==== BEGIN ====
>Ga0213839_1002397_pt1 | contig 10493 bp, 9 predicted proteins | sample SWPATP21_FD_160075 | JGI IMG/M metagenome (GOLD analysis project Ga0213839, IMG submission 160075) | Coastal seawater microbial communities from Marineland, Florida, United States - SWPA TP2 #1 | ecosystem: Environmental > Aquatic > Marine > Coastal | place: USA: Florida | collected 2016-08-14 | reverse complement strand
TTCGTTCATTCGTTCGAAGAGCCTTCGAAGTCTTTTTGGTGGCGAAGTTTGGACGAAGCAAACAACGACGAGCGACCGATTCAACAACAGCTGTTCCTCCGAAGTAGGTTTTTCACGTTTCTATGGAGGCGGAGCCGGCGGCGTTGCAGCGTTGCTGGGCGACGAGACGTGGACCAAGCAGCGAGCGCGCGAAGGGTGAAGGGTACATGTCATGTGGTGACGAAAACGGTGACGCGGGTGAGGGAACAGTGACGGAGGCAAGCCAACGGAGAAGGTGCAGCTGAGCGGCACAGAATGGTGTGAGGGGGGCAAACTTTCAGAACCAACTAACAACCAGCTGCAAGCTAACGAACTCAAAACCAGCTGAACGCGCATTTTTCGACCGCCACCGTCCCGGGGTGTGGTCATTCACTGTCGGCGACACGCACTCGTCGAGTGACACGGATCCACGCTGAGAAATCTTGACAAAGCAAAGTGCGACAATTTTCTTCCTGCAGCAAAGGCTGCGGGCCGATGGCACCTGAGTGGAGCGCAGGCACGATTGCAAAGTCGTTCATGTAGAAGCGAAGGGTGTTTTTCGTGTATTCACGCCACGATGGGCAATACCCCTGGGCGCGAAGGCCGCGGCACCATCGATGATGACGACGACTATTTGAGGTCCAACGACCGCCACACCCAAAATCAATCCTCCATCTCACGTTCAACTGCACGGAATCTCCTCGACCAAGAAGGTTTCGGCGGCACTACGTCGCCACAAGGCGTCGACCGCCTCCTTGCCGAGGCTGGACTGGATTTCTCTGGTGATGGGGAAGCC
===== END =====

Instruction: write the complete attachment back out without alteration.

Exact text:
>Ga0213839_1002397_pt1 | contig 10493 bp, 9 predicted proteins | sample SWPATP21_FD_160075 | JGI IMG/M metagenome (GOLD analysis project Ga0213839, IMG submission 160075) | Coastal seawater microbial communities from Marineland, Florida, United States - SWPA TP2 #1 | ecosystem: Environmental > Aquatic > Marine > Coastal | place: USA: Florida | collected 2016-08-14 | reverse complement strand
TTCGTTCATTCGTTCGAAGAGCCTTCGAAGTCTTTTTGGTGGCGAAGTTTGGACGAAGCAAACAACGACGAGCGACCGATTCAACAACAGCTGTTCCTCCGAAGTAGGTTTTTCACGTTTCTATGGAGGCGGAGCCGGCGGCGTTGCAGCGTTGCTGGGCGACGAGACGTGGACCAAGCAGCGAGCGCGCGAAGGGTGAAGGGTACATGTCATGTGGTGACGAAAACGGTGACGCGGGTGAGGGAACAGTGACGGAGGCAAGCCAACGGAGAAGGTGCAGCTGAGCGGCACAGAATGGTGTGAGGGGGGCAAACTTTCAGAACCAACTAACAACCAGCTGCAAGCTAACGAACTCAAAACCAGCTGAACGCGCATTTTTCGACCGCCACCGTCCCGGGGTGTGGTCATTCACTGTCGGCGACACGCACTCGTCGAGTGACACGGATCCACGCTGAGAAATCTTGACAAAGCAAAGTGCGACAATTTTCTTCCTGCAGCAAAGGCTGCGGGCCGATGGCACCTGAGTGGAGCGCAGGCACGATTGCAAAGTCGTTCATGTAGAAGCGAAGGGTGTTTTTCGTGTATTCACGCCACGATGGGCAATACCCCTGGGCGCGAAGGCCGCGGCACCATCGATGATGACGACGACTATTTGAGGTCCAACGACCGCCACACCCAAAATCAATCCTCCATCTCACGTTCAACTGCACGGAATCTCCTCGACCAAGAAGGTTTCGGCGGCACTACGTCGCCACAAGGCGTCGACCGCCTCCTTGCCGAGGCTGGACTGGATTTCTCTGGTGATGGGGAAGCC